Regina Railway Modellers Association
Signals can be found on many railway lines across the country. They are placed to govern the movement of trains on busy lines, where lines cross, where routes diverge or come togther, in yards, at interlockings such as drawbridges, and other locations. Some signals display only one aspect while others may have two or three. They can be on vertical masts, on overhead bridges, or drawf signals close to the ground. Generally, they are to the right of the track they govern.

Rules vary across North America and by railroad. Employee timetables show specific signal aspects but in Canada, the Canadian Rail Operating Rules (CROR) provide most rules in the country. We've included some examples here.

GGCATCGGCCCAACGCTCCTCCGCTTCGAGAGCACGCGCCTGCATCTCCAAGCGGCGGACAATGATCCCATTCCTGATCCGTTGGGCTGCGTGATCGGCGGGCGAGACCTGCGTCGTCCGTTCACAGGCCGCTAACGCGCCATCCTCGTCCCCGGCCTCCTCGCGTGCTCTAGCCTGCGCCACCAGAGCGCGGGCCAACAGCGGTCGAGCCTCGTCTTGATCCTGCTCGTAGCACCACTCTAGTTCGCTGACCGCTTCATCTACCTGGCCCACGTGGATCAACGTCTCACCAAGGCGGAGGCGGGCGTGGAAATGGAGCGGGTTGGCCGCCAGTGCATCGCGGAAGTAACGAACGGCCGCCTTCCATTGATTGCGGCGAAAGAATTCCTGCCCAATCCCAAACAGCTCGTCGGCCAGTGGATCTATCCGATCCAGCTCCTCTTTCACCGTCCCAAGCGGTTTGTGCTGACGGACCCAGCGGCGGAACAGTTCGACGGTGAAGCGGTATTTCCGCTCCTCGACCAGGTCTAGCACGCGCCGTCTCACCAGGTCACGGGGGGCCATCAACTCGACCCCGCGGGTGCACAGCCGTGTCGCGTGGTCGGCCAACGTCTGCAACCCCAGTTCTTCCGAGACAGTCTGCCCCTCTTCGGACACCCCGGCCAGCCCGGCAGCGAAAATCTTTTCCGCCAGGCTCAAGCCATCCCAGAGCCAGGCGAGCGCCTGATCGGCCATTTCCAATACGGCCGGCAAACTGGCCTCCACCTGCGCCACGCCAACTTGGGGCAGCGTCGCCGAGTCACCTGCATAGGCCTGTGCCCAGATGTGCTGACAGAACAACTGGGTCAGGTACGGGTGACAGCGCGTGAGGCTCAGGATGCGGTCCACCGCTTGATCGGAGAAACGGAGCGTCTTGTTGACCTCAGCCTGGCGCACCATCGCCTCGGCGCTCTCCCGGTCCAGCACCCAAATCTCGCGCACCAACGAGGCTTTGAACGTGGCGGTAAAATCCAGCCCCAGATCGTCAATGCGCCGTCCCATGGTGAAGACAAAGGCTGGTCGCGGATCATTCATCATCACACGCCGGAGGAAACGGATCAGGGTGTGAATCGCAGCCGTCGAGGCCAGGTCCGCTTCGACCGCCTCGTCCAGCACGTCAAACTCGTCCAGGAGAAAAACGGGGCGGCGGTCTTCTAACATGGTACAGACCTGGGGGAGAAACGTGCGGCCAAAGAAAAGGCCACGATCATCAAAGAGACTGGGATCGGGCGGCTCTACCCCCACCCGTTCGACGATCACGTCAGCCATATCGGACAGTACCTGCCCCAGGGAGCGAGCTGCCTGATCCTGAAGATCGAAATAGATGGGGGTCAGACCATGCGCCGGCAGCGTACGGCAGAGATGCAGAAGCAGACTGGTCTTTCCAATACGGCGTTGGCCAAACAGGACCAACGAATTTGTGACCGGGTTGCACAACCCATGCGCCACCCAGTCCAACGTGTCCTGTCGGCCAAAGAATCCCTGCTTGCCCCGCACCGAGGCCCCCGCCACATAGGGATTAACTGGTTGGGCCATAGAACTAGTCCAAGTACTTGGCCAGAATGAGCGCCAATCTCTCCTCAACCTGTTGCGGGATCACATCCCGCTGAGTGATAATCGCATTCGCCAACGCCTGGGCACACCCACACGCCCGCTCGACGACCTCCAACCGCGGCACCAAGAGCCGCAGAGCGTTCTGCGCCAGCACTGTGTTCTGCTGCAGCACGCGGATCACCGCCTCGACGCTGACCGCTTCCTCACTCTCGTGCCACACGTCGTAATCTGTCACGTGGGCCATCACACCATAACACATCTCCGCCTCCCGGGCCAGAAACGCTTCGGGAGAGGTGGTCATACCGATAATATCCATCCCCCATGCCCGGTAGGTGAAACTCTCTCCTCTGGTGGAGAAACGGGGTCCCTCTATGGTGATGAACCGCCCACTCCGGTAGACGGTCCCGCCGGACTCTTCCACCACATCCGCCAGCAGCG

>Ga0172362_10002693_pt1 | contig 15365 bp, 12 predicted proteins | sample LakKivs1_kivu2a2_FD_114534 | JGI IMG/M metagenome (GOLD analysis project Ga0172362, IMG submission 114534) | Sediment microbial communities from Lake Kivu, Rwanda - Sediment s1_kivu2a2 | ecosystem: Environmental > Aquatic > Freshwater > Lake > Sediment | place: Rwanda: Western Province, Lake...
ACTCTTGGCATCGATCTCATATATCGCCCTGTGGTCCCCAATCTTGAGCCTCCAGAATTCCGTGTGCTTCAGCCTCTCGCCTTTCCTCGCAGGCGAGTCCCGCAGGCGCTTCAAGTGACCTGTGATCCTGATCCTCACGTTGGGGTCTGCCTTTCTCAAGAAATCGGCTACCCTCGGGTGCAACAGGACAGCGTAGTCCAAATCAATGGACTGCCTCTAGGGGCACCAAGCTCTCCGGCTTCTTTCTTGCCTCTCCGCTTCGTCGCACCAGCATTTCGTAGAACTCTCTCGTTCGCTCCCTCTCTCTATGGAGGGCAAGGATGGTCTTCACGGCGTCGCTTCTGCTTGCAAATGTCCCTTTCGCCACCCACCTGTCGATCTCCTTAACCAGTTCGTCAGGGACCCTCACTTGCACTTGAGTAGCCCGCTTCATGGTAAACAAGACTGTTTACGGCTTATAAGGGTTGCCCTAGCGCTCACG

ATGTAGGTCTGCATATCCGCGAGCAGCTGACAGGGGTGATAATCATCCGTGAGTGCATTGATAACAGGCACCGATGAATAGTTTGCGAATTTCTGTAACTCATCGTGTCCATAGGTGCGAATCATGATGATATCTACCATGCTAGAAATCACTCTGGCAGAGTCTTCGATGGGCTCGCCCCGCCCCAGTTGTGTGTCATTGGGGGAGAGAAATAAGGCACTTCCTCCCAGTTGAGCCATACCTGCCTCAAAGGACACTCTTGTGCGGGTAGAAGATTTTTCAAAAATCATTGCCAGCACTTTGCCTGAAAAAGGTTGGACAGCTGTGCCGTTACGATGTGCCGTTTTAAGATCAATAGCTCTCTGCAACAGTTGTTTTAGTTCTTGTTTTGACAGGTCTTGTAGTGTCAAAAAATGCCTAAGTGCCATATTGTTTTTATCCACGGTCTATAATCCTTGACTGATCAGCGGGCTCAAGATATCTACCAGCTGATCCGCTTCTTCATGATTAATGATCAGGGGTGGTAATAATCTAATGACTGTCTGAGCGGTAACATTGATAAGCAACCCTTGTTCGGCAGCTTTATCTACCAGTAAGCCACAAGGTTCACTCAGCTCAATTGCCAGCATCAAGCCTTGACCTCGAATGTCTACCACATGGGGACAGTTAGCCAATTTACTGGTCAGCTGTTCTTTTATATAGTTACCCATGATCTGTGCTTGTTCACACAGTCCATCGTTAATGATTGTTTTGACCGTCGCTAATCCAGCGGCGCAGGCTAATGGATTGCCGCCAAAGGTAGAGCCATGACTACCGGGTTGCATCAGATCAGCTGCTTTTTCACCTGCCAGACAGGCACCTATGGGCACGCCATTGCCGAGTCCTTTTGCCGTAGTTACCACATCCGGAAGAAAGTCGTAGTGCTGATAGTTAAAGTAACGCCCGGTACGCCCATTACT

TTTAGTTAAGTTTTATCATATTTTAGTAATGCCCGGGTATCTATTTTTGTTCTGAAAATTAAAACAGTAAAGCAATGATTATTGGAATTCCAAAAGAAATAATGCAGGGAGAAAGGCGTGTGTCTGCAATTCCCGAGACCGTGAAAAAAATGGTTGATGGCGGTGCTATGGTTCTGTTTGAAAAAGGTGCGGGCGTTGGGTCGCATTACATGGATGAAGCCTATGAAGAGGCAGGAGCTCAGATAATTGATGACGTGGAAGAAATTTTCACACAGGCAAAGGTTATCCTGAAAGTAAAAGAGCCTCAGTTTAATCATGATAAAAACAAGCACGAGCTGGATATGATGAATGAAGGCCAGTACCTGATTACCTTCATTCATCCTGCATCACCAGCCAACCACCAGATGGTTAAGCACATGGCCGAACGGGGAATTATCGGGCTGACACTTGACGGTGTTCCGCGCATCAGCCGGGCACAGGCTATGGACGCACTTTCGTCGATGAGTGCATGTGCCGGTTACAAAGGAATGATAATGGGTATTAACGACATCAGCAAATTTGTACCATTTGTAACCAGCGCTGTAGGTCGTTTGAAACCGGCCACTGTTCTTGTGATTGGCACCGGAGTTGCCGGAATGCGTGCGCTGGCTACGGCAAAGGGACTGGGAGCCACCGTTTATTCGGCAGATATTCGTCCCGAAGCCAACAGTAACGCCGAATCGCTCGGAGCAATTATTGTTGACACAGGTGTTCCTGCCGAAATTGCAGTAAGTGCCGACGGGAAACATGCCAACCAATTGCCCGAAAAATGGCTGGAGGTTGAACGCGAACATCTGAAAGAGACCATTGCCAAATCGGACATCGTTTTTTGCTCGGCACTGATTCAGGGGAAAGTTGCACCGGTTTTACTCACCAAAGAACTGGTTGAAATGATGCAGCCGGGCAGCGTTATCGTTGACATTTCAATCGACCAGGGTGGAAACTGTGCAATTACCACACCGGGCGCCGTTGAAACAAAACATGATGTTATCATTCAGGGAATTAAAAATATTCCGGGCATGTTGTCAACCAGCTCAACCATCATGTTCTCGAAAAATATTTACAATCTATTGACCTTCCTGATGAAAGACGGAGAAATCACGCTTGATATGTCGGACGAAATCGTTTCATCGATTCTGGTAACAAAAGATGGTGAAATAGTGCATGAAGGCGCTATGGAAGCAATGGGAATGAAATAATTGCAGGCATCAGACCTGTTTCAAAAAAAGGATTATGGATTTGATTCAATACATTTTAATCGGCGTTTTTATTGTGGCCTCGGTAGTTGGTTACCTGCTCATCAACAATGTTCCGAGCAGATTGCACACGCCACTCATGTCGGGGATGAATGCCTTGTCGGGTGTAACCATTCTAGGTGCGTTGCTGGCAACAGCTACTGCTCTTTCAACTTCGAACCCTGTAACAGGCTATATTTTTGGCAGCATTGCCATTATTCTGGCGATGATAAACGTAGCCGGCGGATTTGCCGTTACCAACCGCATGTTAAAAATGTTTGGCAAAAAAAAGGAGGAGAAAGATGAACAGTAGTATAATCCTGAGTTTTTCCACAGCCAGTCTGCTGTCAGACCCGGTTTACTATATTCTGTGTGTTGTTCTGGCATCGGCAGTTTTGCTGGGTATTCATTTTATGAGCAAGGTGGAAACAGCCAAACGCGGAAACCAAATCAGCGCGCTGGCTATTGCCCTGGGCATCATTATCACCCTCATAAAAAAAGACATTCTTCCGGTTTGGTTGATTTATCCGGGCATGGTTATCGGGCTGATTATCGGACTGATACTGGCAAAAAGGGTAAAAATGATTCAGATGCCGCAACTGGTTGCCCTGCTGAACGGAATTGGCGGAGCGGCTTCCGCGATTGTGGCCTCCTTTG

All five of the signals shown above are Clear signals and indicate proceed. (Rule 405)
All five of the signals shown above are known as Clear to Medium signals that indicate proceed, approaching the next signal medium speed. (Rule 407)
All four of the signals shown above are known as Clear to Stop signals that indicate proceed, preparing to stop at the next signal at a speed not exceeding 30 mph. (Rule 411)
The two signals shown above are known as Medium to Clear signals that indicate proceed at medium speed passing the signal and through turnouts. (Rule 422)
All five of the signals above are Stop signals that indicate that a train must stop and stay until a less restrictive signal is given or authorization is given by the Rail Traffic Controller to pass. (Rule 439)
It seems fairly obvious that red indicates stop, but the signals below have a slightly but significantly different meaning.
Flashing aspect
From left to right, Proceed at restricted speed (Rule 435); Stop and Proceed (Rule 437); Stop and Proceed (Rule 437); and Take or Leave Siding signal (Rule 438).
Back to More on Trains